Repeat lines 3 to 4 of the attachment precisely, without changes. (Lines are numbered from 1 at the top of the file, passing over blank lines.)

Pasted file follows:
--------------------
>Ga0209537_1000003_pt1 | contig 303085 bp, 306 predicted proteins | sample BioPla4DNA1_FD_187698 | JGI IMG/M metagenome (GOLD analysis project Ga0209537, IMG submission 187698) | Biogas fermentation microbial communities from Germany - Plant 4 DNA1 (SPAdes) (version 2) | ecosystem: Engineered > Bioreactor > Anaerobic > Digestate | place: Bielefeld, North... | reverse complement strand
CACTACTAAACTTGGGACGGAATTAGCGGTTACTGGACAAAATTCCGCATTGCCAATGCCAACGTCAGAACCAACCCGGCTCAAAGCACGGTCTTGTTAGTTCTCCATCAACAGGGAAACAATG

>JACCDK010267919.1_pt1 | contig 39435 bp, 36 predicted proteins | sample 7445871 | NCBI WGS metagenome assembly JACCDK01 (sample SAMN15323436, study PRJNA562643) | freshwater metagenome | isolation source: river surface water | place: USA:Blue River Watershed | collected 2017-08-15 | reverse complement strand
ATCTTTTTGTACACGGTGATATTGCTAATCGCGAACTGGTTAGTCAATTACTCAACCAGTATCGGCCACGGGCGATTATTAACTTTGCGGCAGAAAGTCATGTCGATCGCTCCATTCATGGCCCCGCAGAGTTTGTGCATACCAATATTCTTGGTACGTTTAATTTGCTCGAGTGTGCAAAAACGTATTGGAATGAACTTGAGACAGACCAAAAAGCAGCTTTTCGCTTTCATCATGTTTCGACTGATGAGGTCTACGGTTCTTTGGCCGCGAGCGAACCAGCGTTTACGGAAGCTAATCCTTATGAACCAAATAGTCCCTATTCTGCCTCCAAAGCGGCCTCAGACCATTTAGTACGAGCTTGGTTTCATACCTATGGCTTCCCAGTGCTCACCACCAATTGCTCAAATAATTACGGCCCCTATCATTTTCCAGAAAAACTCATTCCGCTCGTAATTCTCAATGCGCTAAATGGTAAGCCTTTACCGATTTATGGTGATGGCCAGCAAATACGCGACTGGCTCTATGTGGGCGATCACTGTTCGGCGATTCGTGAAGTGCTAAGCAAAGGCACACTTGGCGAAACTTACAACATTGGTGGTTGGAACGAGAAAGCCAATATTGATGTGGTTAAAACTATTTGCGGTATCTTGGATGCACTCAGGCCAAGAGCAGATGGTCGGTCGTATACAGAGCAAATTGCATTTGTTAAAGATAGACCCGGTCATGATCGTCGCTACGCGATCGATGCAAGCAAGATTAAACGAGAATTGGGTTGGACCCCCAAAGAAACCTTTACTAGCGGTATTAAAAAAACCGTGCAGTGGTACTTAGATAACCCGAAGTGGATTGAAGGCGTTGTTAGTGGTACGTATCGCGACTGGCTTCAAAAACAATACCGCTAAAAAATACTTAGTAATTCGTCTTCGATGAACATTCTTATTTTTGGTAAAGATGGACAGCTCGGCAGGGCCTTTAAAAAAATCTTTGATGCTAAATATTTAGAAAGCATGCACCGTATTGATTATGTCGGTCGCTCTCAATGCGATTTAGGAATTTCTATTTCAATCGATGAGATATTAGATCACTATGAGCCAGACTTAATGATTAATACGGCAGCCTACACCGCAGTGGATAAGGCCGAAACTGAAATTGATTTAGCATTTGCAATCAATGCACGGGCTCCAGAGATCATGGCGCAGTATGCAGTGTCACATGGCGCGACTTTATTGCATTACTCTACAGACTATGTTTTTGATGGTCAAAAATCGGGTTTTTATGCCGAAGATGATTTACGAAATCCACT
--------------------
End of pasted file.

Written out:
>JACCDK010267919.1_pt1 | contig 39435 bp, 36 predicted proteins | sample 7445871 | NCBI WGS metagenome assembly JACCDK01 (sample SAMN15323436, study PRJNA562643) | freshwater metagenome | isolation source: river surface water | place: USA:Blue River Watershed | collected 2017-08-15 | reverse complement strand
ATCTTTTTGTACACGGTGATATTGCTAATCGCGAACTGGTTAGTCAATTACTCAACCAGTATCGGCCACGGGCGATTATTAACTTTGCGGCAGAAAGTCATGTCGATCGCTCCATTCATGGCCCCGCAGAGTTTGTGCATACCAATATTCTTGGTACGTTTAATTTGCTCGAGTGTGCAAAAACGTATTGGAATGAACTTGAGACAGACCAAAAAGCAGCTTTTCGCTTTCATCATGTTTCGACTGATGAGGTCTACGGTTCTTTGGCCGCGAGCGAACCAGCGTTTACGGAAGCTAATCCTTATGAACCAAATAGTCCCTATTCTGCCTCCAAAGCGGCCTCAGACCATTTAGTACGAGCTTGGTTTCATACCTATGGCTTCCCAGTGCTCACCACCAATTGCTCAAATAATTACGGCCCCTATCATTTTCCAGAAAAACTCATTCCGCTCGTAATTCTCAATGCGCTAAATGGTAAGCCTTTACCGATTTATGGTGATGGCCAGCAAATACGCGACTGGCTCTATGTGGGCGATCACTGTTCGGCGATTCGTGAAGTGCTAAGCAAAGGCACACTTGGCGAAACTTACAACATTGGTGGTTGGAACGAGAAAGCCAATATTGATGTGGTTAAAACTATTTGCGGTATCTTGGATGCACTCAGGCCAAGAGCAGATGGTCGGTCGTATACAGAGCAAATTGCATTTGTTAAAGATAGACCCGGTCATGATCGTCGCTACGCGATCGATGCAAGCAAGATTAAACGAGAATTGGGTTGGACCCCCAAAGAAACCTTTACTAGCGGTATTAAAAAAACCGTGCAGTGGTACTTAGATAACCCGAAGTGGATTGAAGGCGTTGTTAGTGGTACGTATCGCGACTGGCTTCAAAAACAATACCGCTAAAAAATACTTAGTAATTCGTCTTCGATGAACATTCTTATTTTTGGTAAAGATGGACAGCTCGGCAGGGCCTTTAAAAAAATCTTTGATGCTAAATATTTAGAAAGCATGCACCGTATTGATTATGTCGGTCGCTCTCAATGCGATTTAGGAATTTCTATTTCAATCGATGAGATATTAGATCACTATGAGCCAGACTTAATGATTAATACGGCAGCCTACACCGCAGTGGATAAGGCCGAAACTGAAATTGATTTAGCATTTGCAATCAATGCACGGGCTCCAGAGATCATGGCGCAGTATGCAGTGTCACATGGCGCGACTTTATTGCATTACTCTACAGACTATGTTTTTGATGGTCAAAAATCGGGTTTTTATGCCGAAGATGATTTACGAAATCCACT